I installed a sensor reporting utility on my Ubuntu machine (a desktop machine) and it reports drastically different temperatures for the ACPI CPU reading and the ISA Core 0/Core 1 reading.

The ACPI says the CPU temperature is 31.5 C, but the ISA adapter reports the Core 0 is 55.0 C and Core 1 is 56.0 C.

Why do the "CPU" and "Core" temperatures differ? Are these sensors in different locations on the motherboard?

  • 1
    Close voter(s): This is a question about ACPI in Ubuntu and how results are reported. While it happens to have an answer that explains it in terms of hardware, this probably should be considered to fall within the scope of our site. Mar 8, 2013 at 5:47

1 Answer 1


AMD Temp Information and Guide

We've had a few great threads recently where members contacted AMD and asked what temps they should be looking at, what the max temp was on, and what programs should be used and why. But this information is still scattered and not well defined in one place. It also doesn't quite explain when you should be looking at certain temps. Well I've made it my mission to insure that people are reading the right temps and have been trying my best to give all the information each time I respond without sounding like a broken record. So I decided to write this information thread and little guide to help you out there.

What is "Core Temp" ?

"Core Temp" is what AMD refers to as "TCTL" and is a non-physical temperature on an arbitrary scale measured in degrees. It does not represent an actual physical temperature like die or case temperature.

What is "CPU Temp" ?

"CPU Temp" is read by a sensor in the socket of the motherboard. It is a physical temperature and therefore will be effected by ambient temps inside the case.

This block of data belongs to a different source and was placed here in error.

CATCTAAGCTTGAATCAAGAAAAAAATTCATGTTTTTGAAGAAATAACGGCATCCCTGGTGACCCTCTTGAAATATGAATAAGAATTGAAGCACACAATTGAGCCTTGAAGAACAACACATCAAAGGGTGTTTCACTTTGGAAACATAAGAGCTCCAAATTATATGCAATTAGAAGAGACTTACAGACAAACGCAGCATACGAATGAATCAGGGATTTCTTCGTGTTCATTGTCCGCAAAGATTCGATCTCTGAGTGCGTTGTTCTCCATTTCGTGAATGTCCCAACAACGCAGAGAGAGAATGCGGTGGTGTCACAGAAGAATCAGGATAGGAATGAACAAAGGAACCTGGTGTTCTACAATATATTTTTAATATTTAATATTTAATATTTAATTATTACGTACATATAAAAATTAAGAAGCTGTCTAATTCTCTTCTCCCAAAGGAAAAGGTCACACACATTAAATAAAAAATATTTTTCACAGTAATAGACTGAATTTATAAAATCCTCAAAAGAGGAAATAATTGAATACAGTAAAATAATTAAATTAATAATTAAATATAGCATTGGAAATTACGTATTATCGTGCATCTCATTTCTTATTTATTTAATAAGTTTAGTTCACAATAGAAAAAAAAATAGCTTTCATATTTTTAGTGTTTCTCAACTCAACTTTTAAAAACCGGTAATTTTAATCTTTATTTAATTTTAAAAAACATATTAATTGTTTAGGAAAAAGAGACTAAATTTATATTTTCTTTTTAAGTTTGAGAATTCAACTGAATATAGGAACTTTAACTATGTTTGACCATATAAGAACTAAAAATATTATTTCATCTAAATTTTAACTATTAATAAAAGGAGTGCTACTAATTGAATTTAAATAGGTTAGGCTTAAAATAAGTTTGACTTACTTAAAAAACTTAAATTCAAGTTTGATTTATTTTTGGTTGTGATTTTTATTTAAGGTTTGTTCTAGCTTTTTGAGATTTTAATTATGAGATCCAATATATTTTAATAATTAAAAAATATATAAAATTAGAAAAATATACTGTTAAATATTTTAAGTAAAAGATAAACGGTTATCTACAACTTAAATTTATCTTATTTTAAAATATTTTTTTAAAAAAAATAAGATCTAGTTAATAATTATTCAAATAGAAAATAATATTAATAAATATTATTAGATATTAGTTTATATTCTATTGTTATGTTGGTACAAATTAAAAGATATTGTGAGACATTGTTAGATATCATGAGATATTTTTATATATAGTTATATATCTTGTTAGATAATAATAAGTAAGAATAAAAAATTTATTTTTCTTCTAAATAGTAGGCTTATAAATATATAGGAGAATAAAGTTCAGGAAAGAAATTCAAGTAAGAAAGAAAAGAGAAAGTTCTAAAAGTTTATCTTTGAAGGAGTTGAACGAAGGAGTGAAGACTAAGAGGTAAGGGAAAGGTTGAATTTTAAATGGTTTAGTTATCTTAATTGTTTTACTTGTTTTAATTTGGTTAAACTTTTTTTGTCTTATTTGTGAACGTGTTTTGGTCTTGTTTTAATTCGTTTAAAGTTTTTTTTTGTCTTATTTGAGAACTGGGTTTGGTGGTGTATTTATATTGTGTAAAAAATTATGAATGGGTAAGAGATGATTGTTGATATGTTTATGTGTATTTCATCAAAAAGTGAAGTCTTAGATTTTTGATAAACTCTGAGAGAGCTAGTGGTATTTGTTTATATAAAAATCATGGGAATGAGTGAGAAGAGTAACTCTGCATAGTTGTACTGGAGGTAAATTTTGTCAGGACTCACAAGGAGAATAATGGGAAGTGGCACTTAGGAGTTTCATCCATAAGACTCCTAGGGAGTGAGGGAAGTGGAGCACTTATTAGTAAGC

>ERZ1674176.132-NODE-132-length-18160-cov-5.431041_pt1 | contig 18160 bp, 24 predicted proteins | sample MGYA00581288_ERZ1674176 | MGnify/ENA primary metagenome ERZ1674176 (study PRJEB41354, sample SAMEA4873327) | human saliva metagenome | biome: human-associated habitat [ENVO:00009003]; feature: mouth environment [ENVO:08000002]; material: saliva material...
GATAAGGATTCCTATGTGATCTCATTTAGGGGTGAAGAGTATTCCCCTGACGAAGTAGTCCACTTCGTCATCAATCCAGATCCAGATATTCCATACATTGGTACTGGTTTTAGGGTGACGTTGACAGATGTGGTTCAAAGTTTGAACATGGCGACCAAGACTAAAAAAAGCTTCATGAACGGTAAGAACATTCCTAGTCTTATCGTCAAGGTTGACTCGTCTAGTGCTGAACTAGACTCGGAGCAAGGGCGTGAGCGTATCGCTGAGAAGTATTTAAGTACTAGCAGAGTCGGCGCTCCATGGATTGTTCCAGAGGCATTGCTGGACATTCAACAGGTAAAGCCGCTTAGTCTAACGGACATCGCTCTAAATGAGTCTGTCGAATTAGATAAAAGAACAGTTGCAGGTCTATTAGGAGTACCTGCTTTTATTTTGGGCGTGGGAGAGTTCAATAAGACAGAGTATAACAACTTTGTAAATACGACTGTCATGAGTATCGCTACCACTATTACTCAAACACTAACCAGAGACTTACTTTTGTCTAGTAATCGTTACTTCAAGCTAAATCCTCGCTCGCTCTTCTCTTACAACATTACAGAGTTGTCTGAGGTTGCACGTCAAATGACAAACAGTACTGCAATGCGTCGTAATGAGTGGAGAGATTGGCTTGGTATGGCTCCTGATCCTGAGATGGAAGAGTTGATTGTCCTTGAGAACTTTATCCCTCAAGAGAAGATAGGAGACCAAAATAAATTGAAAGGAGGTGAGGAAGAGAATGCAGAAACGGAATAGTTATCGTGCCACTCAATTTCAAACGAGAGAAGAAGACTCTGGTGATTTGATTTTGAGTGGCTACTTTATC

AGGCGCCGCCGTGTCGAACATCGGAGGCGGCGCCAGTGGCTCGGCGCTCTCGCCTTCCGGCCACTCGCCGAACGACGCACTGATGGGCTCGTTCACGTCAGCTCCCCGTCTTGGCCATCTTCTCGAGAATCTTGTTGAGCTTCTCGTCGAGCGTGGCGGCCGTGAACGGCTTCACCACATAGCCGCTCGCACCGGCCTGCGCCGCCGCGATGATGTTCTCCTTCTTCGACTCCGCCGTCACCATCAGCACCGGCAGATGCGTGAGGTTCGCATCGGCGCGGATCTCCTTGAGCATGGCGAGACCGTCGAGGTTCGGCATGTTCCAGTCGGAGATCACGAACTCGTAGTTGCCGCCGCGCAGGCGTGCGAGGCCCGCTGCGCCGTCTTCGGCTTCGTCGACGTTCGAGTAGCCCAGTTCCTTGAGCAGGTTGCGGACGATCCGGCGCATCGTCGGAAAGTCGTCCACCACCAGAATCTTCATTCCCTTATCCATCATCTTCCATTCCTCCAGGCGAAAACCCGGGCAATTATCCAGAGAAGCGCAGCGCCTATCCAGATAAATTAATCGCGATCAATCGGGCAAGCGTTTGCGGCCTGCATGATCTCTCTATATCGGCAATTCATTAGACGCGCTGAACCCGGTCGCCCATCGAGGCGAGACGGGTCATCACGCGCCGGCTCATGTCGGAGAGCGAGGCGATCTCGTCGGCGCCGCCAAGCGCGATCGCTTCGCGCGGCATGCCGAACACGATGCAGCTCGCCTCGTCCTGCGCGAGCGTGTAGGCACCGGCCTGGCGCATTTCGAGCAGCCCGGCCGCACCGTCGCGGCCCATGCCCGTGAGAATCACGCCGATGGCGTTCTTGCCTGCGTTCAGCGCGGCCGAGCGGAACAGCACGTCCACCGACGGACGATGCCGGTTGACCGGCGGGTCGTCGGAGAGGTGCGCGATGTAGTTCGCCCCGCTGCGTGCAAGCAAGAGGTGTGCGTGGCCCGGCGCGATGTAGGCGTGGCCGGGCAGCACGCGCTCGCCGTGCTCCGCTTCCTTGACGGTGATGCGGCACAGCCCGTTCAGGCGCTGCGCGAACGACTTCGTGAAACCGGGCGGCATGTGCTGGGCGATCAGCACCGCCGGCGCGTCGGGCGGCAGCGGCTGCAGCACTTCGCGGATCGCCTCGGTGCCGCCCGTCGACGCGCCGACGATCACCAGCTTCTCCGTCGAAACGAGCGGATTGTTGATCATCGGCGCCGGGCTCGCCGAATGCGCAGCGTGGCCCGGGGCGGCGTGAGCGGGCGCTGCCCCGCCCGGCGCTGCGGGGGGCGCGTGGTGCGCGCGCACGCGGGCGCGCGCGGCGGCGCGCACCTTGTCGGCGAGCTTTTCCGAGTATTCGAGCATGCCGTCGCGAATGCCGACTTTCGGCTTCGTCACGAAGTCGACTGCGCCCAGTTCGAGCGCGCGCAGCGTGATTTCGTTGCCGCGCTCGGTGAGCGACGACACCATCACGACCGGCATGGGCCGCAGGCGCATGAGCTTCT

Why should I use "Core Temp" and when?

AMD designed this equation to accurately read peak (45C+) and load temps. It has an equational offset to determine said temps which equalizes at 45C. Since it's designed for peak temps and is a non-physical temperature it cannot read idle temps or account for ambient temps correctly.

So what is "CPU Temp" good for then?

At peak temps this value is typically 7-10C higher (depending on motherboard) than the actual temp due to it being a physical sensor. At idle it's a little more accurate, but still not dead on, and besides idle temps do not matter near as much as load temps do.

AMD says my chip has a [INSERT SPEC] Celsius limit, what value is this referring to? This limit seems kind of low, why?

This is referring to "Core Temp" of course.

So for example Phenom IIs have a recommended 62C "Core Temp" limit while not exceeding 60C for extended periods.

It has long been argued that the recommended limit is merely a larger safety net. There is a thermal shutdown in the chip at 90C and the silicone is rated for 97C+, so it seems plausable that we could indeed go higher, but this guide (and most in general) will simply nod and point you to the recommended limit for your chip.

What programs read "Core Temp" ?

AMD recommends the Core Temp program and AMD Overdrive for this reason.

The core section of HWMonitor also reads this value, but be careful as it also shows CPU Temp.

From http://www.overclock.net/t/1128821/amd-temp-information-and-guide

You must log in to answer this question.

Not the answer you're looking for? Browse other questions tagged .